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Allergen labelling confusion

28 January 2019

Allergen food labels are a source of confusion for today’s Brits, according to latest research from Mintel. Only 37% of consumers agree that it is easy to identify which allergens a product is free from by its label. 

While pre-packaged goods are legally required to highlight on-pack the presence of any allergens, almost half (48%) of Brits are unsure whether or not allergen labels are clear, and a further 15% actively disagree that this is the case.

Meanwhile, a UK-wide allergen labelling system on free-from product packaging appeals to 29% of those who have bought/used free-from products, a figure which rises to 39% of those users who avoid foods/ingredients because of an allergy or intolerance.

Commenting on the research findings Emma Clifford, associate director of Food and Drink at Mintel, said: “Potential changes to allergen labelling has received a lot of high profile media coverage recently. Given the perceived lack of clarity and the dangerous health implications that ambiguous allergen labelling can have on consumers, there is a real need for companies to make the presence of allergens very obvious on labelling.

“While current regulations require allergens to be listed in bold on the ingredients list, many companies choose to highlight certain free-from credentials on the front of packaging as well. At the moment this is not regulated and as such, there is no uniformity between the labelling used, which can fuel confusion among consumers, particularly given the huge amount of other product information on packaging. There is strong demand for a UK-wide labelling system for allergens which would unify the way in which companies communicate this information on packaging.”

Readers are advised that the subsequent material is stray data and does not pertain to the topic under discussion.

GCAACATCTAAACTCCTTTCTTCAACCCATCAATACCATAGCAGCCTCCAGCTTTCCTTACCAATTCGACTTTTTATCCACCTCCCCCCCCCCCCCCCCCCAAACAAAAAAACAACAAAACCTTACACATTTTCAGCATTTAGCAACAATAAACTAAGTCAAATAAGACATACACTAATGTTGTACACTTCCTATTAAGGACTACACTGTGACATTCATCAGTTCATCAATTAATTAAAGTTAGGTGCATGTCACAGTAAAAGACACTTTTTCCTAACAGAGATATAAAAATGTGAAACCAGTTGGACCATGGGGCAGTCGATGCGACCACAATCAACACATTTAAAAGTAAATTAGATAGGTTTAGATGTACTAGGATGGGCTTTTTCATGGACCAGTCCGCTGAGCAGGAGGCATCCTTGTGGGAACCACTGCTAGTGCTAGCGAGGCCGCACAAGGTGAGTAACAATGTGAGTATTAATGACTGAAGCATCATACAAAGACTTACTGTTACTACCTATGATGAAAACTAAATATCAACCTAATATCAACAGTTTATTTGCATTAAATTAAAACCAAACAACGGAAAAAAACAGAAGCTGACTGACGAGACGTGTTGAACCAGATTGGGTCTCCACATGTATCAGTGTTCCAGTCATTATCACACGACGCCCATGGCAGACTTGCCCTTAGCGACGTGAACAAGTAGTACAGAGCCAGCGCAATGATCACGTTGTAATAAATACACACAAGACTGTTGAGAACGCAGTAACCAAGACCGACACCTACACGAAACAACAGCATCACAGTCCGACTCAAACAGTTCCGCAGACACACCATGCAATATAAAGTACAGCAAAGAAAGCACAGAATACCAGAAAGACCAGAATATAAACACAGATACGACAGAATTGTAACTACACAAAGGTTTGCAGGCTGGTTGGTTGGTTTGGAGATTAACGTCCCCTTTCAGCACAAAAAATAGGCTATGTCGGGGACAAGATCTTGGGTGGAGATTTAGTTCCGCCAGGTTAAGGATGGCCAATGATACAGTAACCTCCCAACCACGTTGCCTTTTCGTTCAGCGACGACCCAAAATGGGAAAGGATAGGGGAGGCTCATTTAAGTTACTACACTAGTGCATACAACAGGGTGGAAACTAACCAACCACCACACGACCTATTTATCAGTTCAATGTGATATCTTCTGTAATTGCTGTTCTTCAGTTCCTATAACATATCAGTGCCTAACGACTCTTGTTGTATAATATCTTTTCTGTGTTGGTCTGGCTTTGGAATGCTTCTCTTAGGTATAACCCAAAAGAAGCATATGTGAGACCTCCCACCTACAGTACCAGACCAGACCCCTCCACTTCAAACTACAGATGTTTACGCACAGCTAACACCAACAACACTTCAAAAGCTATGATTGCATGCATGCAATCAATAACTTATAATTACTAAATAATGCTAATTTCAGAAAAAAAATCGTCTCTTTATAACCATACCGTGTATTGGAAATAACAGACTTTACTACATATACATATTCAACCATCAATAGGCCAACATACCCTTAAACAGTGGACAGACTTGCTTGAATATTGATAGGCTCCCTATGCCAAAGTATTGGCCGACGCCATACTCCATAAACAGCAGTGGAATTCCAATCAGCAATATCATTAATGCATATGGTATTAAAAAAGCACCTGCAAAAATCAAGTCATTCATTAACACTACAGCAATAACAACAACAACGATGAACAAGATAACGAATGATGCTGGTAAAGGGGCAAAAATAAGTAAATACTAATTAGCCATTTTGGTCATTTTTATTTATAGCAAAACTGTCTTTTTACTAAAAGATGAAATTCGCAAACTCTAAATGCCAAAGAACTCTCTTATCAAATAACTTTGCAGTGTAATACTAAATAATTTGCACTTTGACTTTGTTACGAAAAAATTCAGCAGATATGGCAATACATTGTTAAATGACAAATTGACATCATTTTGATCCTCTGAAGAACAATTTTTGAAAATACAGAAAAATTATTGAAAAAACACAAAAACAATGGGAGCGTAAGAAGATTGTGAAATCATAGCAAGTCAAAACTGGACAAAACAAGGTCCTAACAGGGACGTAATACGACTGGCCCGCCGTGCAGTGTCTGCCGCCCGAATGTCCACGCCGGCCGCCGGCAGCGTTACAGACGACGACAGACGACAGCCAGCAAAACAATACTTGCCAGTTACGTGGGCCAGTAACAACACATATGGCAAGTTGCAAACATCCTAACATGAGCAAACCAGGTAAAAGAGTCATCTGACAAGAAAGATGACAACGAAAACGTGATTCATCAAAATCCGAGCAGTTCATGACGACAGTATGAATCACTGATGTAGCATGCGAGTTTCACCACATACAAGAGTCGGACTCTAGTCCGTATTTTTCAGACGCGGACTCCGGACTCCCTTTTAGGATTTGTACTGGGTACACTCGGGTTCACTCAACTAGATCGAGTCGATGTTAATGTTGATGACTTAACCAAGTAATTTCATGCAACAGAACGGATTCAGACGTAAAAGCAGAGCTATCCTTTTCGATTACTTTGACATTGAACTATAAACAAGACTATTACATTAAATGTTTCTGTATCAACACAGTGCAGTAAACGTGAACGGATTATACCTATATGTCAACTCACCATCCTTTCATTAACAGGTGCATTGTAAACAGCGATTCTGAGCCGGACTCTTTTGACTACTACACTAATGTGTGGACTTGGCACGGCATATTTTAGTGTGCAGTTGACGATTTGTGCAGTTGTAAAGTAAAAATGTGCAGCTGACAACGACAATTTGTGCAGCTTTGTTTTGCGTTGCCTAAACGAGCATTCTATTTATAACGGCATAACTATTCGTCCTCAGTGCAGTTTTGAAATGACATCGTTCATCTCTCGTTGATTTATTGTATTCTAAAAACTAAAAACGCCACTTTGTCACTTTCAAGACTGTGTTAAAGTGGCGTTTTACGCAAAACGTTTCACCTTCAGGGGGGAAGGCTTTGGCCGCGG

According to Mintel, just under half of consumers say that they, or someone in their household, avoid at least one food/ingredient, with 16-24-year-olds (61%) the most likely age group to report household avoidance of foods/ingredients. Overall, there has been no significant change in the share of UK consumers that avoid certain foods or ingredients over the past year.

Perhaps surprisingly, only 20% of consumers (or other members of their household) avoid certain ingredients due to an allergy or intolerance, which is on a par with those who do so as part of a healthy lifestyle (22%). Of those who have eaten/drunk free-from foods, 28% do not avoid any foods/ingredients.

Meanwhile, three in ten (30%) Brits avoid certain foods/ingredients for other reasons (eg ethical, vegetarian) rising to 38% of under-25s and 41% of females in this age group.

While dairy is the most commonly avoided food/ingredient (17%), avoidance of dairy has remained unchanged over the last three years. Soya (16%), fish or shellfish (16%), red meat (15%) and lactose (15%) make up the top five foods/ingredients which Brits avoid.

“Allergies or intolerances aren’t the main reason that consumers are avoiding certain foods or ingredients. Healthy lifestyles and ethical and environmental concerns are also boosting the appeal of these products, with young consumers in particular most likely to be driven by these factors.”

Gluten-free products remain the most popular free-from food with 27% of consumers having purchased or eaten these over six months, despite only 12% of consumers reporting that they or somebody else in their household avoid gluten. 

Meanwhile, a quarter of consumers have purchased dairy substitutes, while 19% have bought dairy-free foods.

A quarter of consumers say free-from diets are good for digestive health, but 44% say that it is hard to know whether they have health benefits for those without an allergy or intolerance. A further 40% worry that following a free-from diet puts you at risk of missing out on certain nutrients.

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